Fantasizing About Fructose

KillingMeSoftly Everybody knows that fructose is bad for you. It promotes obesity, fatty liver disease, insulin resistance, inflammation, hypertension, bacterial overgrowth, cardiovascular disease and diabetes, cancer and numerous other metabolic conditions…at least that’s what people keep saying, over and over.
There are however, some who disagree.

“Few nutrients have received the level of scrutiny in the past 30 years that fructose has. It has been promoted as a unique dietary risk factor, likened to addictive drugs and reviled as a scourge of the modern diet…On closer examination, much of the accusing evidence appears based on confusion…incorrect reporting…extreme experimental designs bearing little resemblance…to actual human use, and emphasis on statistical rather than clinical importance.”

The time has perhaps arrived for us to take a step back and genuinely question where such ideas regarding the potential role of fructose – or sugar in general – in the promotion of disease have arisen from, and the kind of science they are actually based upon.

“Sucrose and HFCS consumption statistics are often incompletely reported or exaggerated to justify research…it is undeniable that HFCS use peaked in 1999 and has been in steep decline for more than a decade…there has been no positive association between HFCS and obesity for 13 y. There is likewise no correlation with other diet-related chronic diseases that have increased over the past decade…”

It is difficult (if not impossible) to determine the impact of sugar – including sucrose and fructose – on health, when the vast majority of calories are being consumed in the form of pure glucose from starchy fibrous grains, seeds, nuts and vegetables, in combination with highly polyunsaturated fats.

“The most striking modification of the US food supply during the 20th century was the >1000-fold increase in the estimated per capita consumption of soybean oil from 0.006% to 7.38% of energy. The increased soybean oil availability produced increases in dietary LA that exceeded changes in all other essential fatty acids.”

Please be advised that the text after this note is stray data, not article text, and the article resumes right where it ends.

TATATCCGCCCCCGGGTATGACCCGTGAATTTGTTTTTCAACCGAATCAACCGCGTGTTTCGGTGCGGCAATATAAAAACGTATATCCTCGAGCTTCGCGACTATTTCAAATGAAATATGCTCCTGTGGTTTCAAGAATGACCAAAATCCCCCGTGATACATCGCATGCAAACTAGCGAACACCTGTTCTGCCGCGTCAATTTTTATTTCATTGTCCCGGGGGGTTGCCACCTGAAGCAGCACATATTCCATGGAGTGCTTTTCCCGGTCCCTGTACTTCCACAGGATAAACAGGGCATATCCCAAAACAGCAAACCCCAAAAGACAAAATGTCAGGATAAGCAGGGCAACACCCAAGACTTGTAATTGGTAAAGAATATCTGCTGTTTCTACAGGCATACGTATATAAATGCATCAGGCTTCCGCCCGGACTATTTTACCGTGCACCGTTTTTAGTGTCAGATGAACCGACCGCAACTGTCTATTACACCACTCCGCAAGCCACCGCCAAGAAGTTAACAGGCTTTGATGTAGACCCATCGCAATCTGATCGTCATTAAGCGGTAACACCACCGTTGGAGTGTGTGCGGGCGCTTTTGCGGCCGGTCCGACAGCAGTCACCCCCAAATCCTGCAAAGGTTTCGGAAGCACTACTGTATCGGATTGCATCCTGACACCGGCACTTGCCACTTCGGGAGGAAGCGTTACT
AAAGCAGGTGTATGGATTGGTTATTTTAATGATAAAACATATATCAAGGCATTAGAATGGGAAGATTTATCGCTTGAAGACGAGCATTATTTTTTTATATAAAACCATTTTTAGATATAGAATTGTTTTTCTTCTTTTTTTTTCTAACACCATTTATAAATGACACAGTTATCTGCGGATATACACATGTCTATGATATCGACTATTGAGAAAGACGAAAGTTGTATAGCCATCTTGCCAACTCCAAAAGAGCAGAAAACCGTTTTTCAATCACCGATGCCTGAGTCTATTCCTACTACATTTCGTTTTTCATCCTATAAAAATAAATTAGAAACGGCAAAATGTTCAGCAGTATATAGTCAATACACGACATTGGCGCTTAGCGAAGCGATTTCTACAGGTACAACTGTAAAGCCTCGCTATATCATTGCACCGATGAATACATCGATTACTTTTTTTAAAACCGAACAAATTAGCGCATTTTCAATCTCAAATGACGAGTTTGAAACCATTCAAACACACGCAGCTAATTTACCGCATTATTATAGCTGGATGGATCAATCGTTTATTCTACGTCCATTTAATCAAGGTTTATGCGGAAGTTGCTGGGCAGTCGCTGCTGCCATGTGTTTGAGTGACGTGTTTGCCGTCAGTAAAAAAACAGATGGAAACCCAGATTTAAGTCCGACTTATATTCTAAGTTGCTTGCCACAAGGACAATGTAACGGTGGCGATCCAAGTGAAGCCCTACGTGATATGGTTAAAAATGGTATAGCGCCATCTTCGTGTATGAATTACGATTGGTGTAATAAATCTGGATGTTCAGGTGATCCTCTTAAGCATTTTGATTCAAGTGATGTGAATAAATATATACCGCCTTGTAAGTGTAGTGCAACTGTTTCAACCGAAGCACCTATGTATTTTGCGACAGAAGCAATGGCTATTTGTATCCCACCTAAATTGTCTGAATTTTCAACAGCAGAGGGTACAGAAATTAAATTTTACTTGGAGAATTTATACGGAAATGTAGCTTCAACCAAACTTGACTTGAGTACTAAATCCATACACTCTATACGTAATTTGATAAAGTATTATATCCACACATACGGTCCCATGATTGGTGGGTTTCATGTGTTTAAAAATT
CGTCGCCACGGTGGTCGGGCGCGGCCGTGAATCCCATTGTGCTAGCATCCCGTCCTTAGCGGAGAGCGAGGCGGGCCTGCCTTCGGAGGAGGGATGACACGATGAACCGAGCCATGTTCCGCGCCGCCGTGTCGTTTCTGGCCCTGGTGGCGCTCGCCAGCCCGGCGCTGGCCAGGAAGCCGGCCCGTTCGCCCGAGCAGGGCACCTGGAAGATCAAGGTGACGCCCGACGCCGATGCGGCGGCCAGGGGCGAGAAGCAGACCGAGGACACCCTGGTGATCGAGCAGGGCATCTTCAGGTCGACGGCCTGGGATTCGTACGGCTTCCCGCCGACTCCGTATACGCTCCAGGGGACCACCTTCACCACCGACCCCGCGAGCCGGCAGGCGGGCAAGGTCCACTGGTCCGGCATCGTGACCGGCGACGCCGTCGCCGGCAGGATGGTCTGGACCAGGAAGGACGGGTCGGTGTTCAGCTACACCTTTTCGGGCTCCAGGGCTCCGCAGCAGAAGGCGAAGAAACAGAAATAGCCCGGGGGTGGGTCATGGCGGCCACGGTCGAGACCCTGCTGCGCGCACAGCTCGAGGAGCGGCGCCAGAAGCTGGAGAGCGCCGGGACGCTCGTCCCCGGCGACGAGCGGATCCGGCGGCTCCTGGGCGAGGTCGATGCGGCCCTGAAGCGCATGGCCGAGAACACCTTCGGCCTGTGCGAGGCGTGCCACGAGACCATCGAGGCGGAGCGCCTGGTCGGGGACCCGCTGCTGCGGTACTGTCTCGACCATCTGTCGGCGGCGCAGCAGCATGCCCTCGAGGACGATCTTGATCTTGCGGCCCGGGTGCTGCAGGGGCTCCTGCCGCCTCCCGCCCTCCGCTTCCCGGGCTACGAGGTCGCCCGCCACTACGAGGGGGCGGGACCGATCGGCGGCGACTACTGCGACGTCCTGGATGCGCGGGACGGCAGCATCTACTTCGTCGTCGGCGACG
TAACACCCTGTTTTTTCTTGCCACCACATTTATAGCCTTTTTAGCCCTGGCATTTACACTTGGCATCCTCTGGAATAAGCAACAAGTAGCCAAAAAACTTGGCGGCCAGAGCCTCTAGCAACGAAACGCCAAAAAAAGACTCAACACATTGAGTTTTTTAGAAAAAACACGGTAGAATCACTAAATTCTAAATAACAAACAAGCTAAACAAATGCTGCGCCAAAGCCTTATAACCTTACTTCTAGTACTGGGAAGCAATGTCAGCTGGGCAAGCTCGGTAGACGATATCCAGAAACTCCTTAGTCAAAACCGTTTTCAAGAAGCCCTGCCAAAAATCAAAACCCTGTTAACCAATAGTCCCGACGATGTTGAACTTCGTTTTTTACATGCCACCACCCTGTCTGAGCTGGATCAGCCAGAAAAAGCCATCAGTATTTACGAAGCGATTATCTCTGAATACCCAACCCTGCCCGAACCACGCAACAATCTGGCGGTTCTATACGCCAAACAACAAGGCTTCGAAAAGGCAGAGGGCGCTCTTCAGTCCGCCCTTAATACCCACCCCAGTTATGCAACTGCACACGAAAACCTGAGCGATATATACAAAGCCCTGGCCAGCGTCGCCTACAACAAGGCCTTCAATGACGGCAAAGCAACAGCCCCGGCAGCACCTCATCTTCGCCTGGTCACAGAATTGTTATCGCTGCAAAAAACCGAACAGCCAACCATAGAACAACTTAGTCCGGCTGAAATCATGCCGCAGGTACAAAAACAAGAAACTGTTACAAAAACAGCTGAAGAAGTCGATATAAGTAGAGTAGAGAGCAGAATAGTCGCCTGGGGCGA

Furthermore, well performed studies with potentially important results very often have their findings presented in such a way as to fall in line with the dominant view, disregarding or minimizing their actual significance with regards to the metabolically beneficial effects of sugars such as fructose and sucrose.

“…historical sugars intake trends are incompletely or incorrectly represented and are seldom presented alongside comparable fats and oils or cereal grains intakes for perspective…energy from flour/cereal products and added fats increased disproportionately in comparison with caloric sweeteners, accounting for >90% of the increase…”

There is still however, a significant quantity of meaningful and logical physiological evidence and explanation – including well performed experimental results and data – showing the harmful effects of the polyunsaturated fats (and the protective role of sucrose and fructose) in relation to the development of the above mentioned (and many other) disease states.

“We are amassing tremendous amounts of data gathered at great taxpayer expense that has proved to be of little value to public health policymakers…Is it time for granting agencies and journal editors to require more physiologically relevant experimental designs and clinically important outcomes for fructose research? I think it is.”